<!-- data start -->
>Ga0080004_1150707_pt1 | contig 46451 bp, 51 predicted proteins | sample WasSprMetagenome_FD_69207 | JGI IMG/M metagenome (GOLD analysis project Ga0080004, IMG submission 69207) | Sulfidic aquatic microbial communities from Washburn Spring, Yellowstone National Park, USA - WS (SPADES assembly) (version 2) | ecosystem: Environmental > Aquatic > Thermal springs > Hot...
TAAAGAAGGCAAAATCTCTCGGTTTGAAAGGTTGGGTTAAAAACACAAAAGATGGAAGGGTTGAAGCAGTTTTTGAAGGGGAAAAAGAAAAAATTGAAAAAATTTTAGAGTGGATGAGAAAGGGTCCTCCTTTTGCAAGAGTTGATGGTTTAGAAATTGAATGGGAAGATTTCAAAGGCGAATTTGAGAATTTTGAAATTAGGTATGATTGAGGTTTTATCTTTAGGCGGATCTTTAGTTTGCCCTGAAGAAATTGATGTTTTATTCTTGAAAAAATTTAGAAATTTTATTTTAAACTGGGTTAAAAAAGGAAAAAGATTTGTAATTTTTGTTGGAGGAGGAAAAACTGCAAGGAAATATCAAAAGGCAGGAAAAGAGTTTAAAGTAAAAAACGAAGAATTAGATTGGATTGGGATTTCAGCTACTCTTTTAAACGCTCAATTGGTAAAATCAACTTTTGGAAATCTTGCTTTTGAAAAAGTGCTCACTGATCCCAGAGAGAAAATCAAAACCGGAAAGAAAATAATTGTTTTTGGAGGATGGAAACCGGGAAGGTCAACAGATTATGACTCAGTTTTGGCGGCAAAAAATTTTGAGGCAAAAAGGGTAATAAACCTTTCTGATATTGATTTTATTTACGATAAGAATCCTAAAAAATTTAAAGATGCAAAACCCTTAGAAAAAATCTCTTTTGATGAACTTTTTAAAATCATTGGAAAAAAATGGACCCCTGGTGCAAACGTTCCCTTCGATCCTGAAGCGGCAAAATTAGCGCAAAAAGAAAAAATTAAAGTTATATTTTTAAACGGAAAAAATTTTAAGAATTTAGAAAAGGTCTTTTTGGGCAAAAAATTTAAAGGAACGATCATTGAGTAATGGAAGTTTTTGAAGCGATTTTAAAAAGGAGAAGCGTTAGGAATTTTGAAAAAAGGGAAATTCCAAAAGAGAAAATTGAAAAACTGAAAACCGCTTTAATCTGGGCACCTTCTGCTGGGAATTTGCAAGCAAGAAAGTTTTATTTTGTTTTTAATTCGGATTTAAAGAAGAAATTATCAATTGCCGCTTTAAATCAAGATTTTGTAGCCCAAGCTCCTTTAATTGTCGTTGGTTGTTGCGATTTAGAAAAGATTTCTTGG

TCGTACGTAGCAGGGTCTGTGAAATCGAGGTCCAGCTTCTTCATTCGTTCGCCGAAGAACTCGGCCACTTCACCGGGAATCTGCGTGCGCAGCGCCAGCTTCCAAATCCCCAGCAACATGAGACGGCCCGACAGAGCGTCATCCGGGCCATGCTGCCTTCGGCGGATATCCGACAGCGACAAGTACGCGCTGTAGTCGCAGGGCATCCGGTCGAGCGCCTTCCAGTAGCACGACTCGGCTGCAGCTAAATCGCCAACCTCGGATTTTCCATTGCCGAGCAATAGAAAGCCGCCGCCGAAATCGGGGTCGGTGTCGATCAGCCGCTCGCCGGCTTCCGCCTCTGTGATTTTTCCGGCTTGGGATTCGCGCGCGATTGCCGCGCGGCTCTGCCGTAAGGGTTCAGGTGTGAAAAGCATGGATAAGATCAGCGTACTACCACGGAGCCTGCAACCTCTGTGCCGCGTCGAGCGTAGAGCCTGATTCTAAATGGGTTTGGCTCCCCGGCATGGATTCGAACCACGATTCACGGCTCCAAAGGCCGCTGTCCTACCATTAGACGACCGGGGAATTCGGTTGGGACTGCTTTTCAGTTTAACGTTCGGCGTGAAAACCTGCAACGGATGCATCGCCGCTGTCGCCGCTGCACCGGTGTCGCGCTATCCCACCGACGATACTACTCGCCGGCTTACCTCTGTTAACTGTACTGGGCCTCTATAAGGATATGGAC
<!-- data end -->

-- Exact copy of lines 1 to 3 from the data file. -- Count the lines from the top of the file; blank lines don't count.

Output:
>Ga0080004_1150707_pt1 | contig 46451 bp, 51 predicted proteins | sample WasSprMetagenome_FD_69207 | JGI IMG/M metagenome (GOLD analysis project Ga0080004, IMG submission 69207) | Sulfidic aquatic microbial communities from Washburn Spring, Yellowstone National Park, USA - WS (SPADES assembly) (version 2) | ecosystem: Environmental > Aquatic > Thermal springs > Hot...
TAAAGAAGGCAAAATCTCTCGGTTTGAAAGGTTGGGTTAAAAACACAAAAGATGGAAGGGTTGAAGCAGTTTTTGAAGGGGAAAAAGAAAAAATTGAAAAAATTTTAGAGTGGATGAGAAAGGGTCCTCCTTTTGCAAGAGTTGATGGTTTAGAAATTGAATGGGAAGATTTCAAAGGCGAATTTGAGAATTTTGAAATTAGGTATGATTGAGGTTTTATCTTTAGGCGGATCTTTAGTTTGCCCTGAAGAAATTGATGTTTTATTCTTGAAAAAATTTAGAAATTTTATTTTAAACTGGGTTAAAAAAGGAAAAAGATTTGTAATTTTTGTTGGAGGAGGAAAAACTGCAAGGAAATATCAAAAGGCAGGAAAAGAGTTTAAAGTAAAAAACGAAGAATTAGATTGGATTGGGATTTCAGCTACTCTTTTAAACGCTCAATTGGTAAAATCAACTTTTGGAAATCTTGCTTTTGAAAAAGTGCTCACTGATCCCAGAGAGAAAATCAAAACCGGAAAGAAAATAATTGTTTTTGGAGGATGGAAACCGGGAAGGTCAACAGATTATGACTCAGTTTTGGCGGCAAAAAATTTTGAGGCAAAAAGGGTAATAAACCTTTCTGATATTGATTTTATTTACGATAAGAATCCTAAAAAATTTAAAGATGCAAAACCCTTAGAAAAAATCTCTTTTGATGAACTTTTTAAAATCATTGGAAAAAAATGGACCCCTGGTGCAAACGTTCCCTTCGATCCTGAAGCGGCAAAATTAGCGCAAAAAGAAAAAATTAAAGTTATATTTTTAAACGGAAAAAATTTTAAGAATTTAGAAAAGGTCTTTTTGGGCAAAAAATTTAAAGGAACGATCATTGAGTAATGGAAGTTTTTGAAGCGATTTTAAAAAGGAGAAGCGTTAGGAATTTTGAAAAAAGGGAAATTCCAAAAGAGAAAATTGAAAAACTGAAAACCGCTTTAATCTGGGCACCTTCTGCTGGGAATTTGCAAGCAAGAAAGTTTTATTTTGTTTTTAATTCGGATTTAAAGAAGAAATTATCAATTGCCGCTTTAAATCAAGATTTTGTAGCCCAAGCTCCTTTAATTGTCGTTGGTTGTTGCGATTTAGAAAAGATTTCTTGG

TCGTACGTAGCAGGGTCTGTGAAATCGAGGTCCAGCTTCTTCATTCGTTCGCCGAAGAACTCGGCCACTTCACCGGGAATCTGCGTGCGCAGCGCCAGCTTCCAAATCCCCAGCAACATGAGACGGCCCGACAGAGCGTCATCCGGGCCATGCTGCCTTCGGCGGATATCCGACAGCGACAAGTACGCGCTGTAGTCGCAGGGCATCCGGTCGAGCGCCTTCCAGTAGCACGACTCGGCTGCAGCTAAATCGCCAACCTCGGATTTTCCATTGCCGAGCAATAGAAAGCCGCCGCCGAAATCGGGGTCGGTGTCGATCAGCCGCTCGCCGGCTTCCGCCTCTGTGATTTTTCCGGCTTGGGATTCGCGCGCGATTGCCGCGCGGCTCTGCCGTAAGGGTTCAGGTGTGAAAAGCATGGATAAGATCAGCGTACTACCACGGAGCCTGCAACCTCTGTGCCGCGTCGAGCGTAGAGCCTGATTCTAAATGGGTTTGGCTCCCCGGCATGGATTCGAACCACGATTCACGGCTCCAAAGGCCGCTGTCCTACCATTAGACGACCGGGGAATTCGGTTGGGACTGCTTTTCAGTTTAACGTTCGGCGTGAAAACCTGCAACGGATGCATCGCCGCTGTCGCCGCTGCACCGGTGTCGCGCTATCCCACCGACGATACTACTCGCCGGCTTACCTCTGTTAACTGTACTGGGCCTCTATAAGGATATGGAC